Bunya Pine – Araucaria bidwillii
A Dr-Seuss-like tree with a straight, rough-barked trunk, bare horizontal branches with a tuft of glossy green lance-shaped leaves on the end and a very symmetrical, dome shaped crown. Tolerates light frosts.
Available in New Zealand from Southern Woods Nursery and more.
Impressive facts: Mature height of 45 metres, life span 500 years, pine cones up to 10Kg each, with up to 150 seeds – each 60mm x 30mm.
Indigenous Australians eat the nut of the bunya tree both raw and cooked (roasted, and in more recent times boiled), and also in its immature form. Traditionally, the nuts were additionally ground and made into a paste, which was eaten directly or cooked in hot coals to make bread. The nuts were also stored in the mud of running creeks, and eaten in a fermented state. This was considered a delicacy.
Apart from consuming the nuts, Indigenous Australians ate bunya shoots, and utilised the tree’s bark as kindling.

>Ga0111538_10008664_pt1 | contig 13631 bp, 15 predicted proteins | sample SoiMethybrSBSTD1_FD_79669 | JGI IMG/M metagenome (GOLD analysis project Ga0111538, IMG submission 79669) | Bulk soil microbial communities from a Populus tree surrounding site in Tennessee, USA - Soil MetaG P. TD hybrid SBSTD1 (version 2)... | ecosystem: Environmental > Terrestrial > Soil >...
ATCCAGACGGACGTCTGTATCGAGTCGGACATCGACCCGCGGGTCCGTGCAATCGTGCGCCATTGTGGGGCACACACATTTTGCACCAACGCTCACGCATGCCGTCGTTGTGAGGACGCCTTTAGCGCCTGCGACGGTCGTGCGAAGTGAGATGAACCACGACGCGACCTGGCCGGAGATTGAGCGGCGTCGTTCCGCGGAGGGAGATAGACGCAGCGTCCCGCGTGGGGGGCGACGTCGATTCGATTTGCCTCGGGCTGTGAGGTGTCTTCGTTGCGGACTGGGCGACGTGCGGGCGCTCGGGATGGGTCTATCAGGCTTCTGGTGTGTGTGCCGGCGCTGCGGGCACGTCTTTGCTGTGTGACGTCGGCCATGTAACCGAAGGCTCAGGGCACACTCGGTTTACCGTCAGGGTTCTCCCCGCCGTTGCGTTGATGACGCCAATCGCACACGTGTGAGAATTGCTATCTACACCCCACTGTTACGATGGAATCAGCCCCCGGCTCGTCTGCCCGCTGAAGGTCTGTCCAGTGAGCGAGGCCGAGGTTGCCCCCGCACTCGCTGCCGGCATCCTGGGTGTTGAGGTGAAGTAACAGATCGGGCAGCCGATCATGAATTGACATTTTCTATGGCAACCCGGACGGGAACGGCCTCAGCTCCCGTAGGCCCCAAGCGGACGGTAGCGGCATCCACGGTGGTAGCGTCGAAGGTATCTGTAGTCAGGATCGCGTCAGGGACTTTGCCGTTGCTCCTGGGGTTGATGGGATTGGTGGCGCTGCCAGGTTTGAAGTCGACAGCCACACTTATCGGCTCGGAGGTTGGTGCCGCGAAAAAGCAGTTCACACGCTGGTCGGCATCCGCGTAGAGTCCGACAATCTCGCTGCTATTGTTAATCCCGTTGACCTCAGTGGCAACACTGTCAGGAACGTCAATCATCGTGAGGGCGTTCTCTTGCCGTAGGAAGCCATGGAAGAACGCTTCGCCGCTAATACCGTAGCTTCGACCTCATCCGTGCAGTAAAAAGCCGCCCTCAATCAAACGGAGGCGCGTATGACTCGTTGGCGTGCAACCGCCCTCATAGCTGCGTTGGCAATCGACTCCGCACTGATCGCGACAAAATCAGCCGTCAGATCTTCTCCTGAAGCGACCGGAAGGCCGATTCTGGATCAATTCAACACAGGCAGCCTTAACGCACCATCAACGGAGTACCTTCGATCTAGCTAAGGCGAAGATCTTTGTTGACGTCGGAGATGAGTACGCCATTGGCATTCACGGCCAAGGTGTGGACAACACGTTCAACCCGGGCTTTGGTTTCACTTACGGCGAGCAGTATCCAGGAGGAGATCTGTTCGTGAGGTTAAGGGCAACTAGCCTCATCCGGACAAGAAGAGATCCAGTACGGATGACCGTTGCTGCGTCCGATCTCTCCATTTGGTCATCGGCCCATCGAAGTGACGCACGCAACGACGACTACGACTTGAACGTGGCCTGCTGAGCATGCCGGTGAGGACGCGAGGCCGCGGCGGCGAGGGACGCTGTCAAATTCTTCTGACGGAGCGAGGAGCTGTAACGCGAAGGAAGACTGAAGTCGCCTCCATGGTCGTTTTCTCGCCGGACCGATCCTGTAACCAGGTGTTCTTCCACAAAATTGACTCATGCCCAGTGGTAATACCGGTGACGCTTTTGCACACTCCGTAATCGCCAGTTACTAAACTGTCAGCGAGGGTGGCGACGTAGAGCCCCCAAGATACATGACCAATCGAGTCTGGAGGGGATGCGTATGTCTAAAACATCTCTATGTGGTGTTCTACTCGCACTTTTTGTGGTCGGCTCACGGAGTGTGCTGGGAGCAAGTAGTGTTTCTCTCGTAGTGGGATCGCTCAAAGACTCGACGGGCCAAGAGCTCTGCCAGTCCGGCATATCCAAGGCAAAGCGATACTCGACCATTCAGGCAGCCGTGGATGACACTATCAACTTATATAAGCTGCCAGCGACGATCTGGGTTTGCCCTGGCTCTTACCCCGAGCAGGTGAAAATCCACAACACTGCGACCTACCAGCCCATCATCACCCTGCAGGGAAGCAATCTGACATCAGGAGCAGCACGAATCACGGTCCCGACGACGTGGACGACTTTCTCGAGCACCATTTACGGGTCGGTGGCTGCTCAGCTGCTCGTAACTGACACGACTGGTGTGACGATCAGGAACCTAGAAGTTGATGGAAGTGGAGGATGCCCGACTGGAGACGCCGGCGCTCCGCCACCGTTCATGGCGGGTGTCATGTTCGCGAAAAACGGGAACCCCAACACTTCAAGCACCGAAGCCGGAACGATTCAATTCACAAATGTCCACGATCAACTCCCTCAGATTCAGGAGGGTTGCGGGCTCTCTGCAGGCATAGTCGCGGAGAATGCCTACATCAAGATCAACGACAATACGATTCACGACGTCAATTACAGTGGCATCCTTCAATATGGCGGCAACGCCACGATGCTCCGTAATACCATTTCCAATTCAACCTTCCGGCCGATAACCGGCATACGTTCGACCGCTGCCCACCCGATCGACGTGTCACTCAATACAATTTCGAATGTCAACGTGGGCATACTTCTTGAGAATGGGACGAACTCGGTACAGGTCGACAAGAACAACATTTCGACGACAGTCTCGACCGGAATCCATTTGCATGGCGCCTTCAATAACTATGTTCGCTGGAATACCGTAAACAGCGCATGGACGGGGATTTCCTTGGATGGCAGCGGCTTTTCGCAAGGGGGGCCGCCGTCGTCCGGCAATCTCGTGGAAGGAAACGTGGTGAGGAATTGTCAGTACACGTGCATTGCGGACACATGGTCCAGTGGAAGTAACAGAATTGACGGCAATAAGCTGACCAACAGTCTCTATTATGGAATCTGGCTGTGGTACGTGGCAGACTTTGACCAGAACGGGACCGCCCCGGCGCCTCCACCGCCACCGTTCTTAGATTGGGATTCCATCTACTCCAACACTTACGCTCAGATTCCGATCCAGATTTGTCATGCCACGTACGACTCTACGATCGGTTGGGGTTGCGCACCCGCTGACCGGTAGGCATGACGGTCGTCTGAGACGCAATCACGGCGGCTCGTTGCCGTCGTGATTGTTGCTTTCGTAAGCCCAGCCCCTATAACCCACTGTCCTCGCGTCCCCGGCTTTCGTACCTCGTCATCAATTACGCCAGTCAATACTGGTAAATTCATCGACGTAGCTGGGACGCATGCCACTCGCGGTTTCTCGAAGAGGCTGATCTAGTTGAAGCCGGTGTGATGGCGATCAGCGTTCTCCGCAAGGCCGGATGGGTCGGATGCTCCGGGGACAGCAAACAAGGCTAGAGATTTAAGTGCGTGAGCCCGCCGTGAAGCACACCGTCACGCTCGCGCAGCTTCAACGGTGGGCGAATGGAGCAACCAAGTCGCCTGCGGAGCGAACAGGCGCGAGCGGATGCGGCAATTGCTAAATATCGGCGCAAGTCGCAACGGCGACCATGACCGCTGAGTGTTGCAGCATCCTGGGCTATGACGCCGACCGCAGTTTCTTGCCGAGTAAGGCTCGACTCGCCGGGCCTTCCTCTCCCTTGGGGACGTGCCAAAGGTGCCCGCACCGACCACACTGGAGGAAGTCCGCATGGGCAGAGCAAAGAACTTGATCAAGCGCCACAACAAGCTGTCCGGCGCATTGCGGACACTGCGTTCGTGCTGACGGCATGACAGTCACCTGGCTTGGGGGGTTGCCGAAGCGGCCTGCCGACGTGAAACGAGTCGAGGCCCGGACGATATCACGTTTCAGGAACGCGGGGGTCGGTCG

Bunya nuts are still sold as a regular food item in grocery stalls and street-side stalls around rural southern Queensland. Some farmers in the Wide Bay/ Sunshine Coast regions have experimented with growing bunya trees commercially for their nuts and timber.
Since the mid-1990s, the Australian company Maton has used bunya for the soundboards of its BG808CL Performer acoustic guitars. The Cole Clark company (also Australian) uses bunya for the majority of its acoustic guitar soundboards. The timber is valued by cabinet makers and woodworkers, and has been used for that purpose for over a century.
However its most popular use is as a ‘bushfood’ by indigenous foods enthusiasts. A huge variety of home-invented recipes now exists for the bunya nut; from pancakes, biscuits and breads, to casseroles, to ‘bunya nut pesto’ or hoummus. The nut is considered nutritious, with a unique flavour similar to starchy potato and chestnut. The nutritional content of the bunya nut is: 40% water, 40% complex carbohydrates, 9% protein, 2% fat, 0.2% potassium, 0.06% magnesium. It is also gluten free, making bunya nut flour a substitute for people with gluten intolerance.